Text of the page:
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Edinburgh Fringe 2010

Underneath the Lintel

Landmark Productions

Genre: Drama

Venue: Assembly on the Mound - Rainy Hall


Low Down

‘An existential detective story’, Underneath the Lintel tells the story of a humorous and endearing middle-aged ex-librarian collecting clues that he hopes will lead him to the whereabouts of a man almost impossible to find.



On stage is a large blackboard with some French verbs listed upon it, left over from some previous lecture, a large whiteboard set behind a slide projector, a large wooden table and a hat stand.  We are in a lecture theatre, and as no sooner have the front of house given clearance than a tubby man wearing an overcoat and hat, and carrying a large, tatty, brown suitcase comes bustling down the steps of the auditorium.  He is a retired librarian from Holland – retired against his will.  That is to say, sacked.  But the comical reasons for this will transpire through the course of the play. 

He is here to share with us, his audience, a number of pieces of evidence from which he hopes to discover the whereabouts of a person who owes a fine to the library, a fine for a travel book some hundred and thirteen years overdue.  After this librarian character has made his entrance, he returns briefly up the aisle to ask the usher if this is all there is, and telling us that he expected a better turnout considering all the posters he put up – a device which is humorous but gets the play off to a pretty slow start.

But Philip O’Sullivan plays this bustling character well, his physicality is amusing yet believable and his musical rolling voice, interspersed with odd humorous excited squeak, is a pleasure to listen to.  Or it would be, were it not for the fact that his lines are often spoken too fast to make out what he is actually saying.  This problem is only occasional to begin with but steadily gets worse throughout the course of the play. 

As this ex-librarian shares with us his collected clues as to the whereabouts of the book borrower he is so desperate to trace, we are increasingly amused by the absurdity of the trail he follows.  His variety of clues and their unexpected connections inspire intrigue in his audience: a pair of trousers in a Chinese laundrette on the Holloway Road, a train ticket from 1912 in Bohn, a vet’s report on a quarantined dog.  As he presents us with this evidence – all the while noting dates and important points on the blackboard and sharing charming slide projections of all the places around the world where his hunt has taken him – his humorous story of how he came to be fired from the library begins to become clear – it is his obsession with this investigation that has led to his dismissal.  Simultaneously the investigation gradually begins to reveal the mythical story of the wandering Jew, the man who can never die and can never rest.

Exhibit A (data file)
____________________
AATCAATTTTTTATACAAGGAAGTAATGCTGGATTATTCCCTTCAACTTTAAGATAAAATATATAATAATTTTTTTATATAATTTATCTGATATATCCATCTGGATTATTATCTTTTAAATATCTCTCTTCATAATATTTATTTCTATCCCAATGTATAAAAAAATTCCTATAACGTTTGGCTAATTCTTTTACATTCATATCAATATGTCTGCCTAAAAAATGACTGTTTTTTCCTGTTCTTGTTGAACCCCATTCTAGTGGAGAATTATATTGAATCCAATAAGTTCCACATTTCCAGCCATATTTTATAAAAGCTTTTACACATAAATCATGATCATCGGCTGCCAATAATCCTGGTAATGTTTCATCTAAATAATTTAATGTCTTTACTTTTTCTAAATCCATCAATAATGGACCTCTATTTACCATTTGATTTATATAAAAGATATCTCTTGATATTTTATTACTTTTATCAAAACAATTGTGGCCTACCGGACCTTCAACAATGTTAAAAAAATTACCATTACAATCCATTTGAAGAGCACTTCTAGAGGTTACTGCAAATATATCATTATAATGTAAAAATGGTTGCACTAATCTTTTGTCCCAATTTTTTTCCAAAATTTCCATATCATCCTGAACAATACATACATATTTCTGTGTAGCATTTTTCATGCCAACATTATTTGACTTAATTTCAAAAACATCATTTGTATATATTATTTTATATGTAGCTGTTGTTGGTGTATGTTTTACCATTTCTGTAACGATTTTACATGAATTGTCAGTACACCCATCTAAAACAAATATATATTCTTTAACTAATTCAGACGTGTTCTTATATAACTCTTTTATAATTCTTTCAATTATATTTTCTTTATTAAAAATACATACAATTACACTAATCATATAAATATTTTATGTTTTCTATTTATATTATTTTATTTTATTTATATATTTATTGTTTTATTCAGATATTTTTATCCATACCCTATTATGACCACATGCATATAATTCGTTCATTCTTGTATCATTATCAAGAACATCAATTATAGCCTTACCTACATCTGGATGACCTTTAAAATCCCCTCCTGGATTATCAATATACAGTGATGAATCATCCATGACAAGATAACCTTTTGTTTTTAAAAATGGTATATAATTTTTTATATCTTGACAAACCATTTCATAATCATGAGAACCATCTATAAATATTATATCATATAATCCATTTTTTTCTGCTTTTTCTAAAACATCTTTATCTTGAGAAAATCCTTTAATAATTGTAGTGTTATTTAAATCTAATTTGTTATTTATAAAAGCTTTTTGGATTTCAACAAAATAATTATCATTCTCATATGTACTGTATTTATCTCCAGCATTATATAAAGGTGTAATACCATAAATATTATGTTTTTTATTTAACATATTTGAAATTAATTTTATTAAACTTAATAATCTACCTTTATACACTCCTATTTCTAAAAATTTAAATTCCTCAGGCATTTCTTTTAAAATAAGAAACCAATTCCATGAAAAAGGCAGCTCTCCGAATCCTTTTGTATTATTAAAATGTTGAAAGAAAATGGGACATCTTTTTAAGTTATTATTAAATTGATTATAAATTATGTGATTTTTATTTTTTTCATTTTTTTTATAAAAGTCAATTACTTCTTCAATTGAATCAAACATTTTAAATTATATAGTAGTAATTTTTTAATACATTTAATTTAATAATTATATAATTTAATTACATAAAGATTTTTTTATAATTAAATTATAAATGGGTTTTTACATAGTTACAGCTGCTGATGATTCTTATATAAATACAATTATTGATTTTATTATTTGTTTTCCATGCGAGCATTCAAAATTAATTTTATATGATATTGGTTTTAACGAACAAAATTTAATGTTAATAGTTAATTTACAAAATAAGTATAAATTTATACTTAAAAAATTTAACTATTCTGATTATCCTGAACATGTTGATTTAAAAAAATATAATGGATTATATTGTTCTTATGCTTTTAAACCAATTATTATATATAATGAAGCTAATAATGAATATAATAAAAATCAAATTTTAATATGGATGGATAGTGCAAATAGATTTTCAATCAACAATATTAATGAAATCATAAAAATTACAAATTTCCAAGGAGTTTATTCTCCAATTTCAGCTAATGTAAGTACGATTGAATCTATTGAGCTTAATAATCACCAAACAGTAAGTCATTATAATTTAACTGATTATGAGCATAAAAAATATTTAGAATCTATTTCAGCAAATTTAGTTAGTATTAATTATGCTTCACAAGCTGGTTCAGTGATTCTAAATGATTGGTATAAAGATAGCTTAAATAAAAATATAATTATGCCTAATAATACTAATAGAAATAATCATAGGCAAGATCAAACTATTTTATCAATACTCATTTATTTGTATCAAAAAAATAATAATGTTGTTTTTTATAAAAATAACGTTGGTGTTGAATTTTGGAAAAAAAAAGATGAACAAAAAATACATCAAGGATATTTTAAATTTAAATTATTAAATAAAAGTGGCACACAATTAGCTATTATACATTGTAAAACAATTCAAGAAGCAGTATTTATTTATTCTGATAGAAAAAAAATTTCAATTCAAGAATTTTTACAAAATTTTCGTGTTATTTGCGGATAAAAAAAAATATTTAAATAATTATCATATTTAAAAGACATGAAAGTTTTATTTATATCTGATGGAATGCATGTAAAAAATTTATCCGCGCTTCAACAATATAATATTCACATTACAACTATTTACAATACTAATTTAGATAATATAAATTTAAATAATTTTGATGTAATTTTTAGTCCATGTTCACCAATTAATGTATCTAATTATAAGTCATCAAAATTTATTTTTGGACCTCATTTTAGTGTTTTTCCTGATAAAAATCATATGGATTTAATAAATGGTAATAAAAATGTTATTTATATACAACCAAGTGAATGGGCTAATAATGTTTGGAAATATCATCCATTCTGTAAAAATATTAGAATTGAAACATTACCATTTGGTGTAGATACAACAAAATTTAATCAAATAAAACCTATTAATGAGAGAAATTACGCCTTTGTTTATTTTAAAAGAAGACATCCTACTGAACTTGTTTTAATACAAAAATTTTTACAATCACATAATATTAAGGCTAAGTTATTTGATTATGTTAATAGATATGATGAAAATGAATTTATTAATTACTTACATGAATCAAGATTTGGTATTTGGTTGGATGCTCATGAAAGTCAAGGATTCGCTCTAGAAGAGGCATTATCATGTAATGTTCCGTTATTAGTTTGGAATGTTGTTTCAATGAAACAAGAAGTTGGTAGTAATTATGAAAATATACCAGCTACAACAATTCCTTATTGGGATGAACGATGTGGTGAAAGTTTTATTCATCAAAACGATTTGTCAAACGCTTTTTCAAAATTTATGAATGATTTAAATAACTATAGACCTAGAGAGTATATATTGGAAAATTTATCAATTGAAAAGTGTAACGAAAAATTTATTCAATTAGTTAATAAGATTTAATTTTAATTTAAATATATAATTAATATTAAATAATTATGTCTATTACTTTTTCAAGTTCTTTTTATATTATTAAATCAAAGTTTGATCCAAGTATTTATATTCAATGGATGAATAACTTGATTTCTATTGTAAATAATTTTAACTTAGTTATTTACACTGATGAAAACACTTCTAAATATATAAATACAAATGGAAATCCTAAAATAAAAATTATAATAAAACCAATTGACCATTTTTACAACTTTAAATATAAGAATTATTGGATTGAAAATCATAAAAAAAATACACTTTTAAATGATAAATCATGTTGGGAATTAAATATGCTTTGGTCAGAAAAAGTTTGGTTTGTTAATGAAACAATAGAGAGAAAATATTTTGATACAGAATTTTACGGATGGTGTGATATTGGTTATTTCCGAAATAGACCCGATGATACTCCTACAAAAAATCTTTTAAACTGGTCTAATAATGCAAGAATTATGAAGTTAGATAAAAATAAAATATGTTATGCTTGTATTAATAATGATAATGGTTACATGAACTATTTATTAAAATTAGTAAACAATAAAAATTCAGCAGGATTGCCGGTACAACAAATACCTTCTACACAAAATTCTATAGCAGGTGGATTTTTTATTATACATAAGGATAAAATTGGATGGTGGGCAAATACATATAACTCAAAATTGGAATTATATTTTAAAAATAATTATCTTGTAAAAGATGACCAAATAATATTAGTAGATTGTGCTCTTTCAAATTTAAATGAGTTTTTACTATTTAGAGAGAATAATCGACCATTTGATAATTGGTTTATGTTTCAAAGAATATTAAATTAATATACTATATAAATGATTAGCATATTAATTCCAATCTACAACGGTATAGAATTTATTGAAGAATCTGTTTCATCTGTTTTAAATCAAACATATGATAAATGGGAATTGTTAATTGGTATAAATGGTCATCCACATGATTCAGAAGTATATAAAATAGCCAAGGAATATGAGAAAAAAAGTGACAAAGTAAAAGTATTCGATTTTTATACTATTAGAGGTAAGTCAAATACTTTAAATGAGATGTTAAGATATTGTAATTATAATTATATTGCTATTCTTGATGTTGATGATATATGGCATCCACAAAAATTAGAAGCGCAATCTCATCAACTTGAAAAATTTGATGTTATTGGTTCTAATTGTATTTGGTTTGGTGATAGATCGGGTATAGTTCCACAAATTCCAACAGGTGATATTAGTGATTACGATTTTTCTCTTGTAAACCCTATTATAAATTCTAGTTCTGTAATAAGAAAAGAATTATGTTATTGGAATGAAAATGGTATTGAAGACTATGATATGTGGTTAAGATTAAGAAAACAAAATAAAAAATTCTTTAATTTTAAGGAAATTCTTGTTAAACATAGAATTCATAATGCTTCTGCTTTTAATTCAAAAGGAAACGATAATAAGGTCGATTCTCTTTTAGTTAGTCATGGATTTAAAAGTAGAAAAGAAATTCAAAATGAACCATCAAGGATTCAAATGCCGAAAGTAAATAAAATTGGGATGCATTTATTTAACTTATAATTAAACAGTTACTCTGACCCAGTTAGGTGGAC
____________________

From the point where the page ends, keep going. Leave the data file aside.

As the librarian’s need for the answers become more desperate, something quite poignant and sad is revealed about this man, and his character begins to turn from humorous to tragic – a development which O’Sullivan plays well, but which would be much more moving were we actually able to understand how his tangential musings actually connect to the story.  The odd philosophical lines in the writing would also be quite lovely, but sadly, again, the actor’s attempts to be animated blur the clarity of his lines.  The librarian tells us: we are here because we are here, so perhaps there is no point to this story.  If there is, it is lost entirely.  Or the clues that might lead us to finding it are just too hidden away.  So when I come to leave the theatre, I am left feeling very much like something’s been missed out.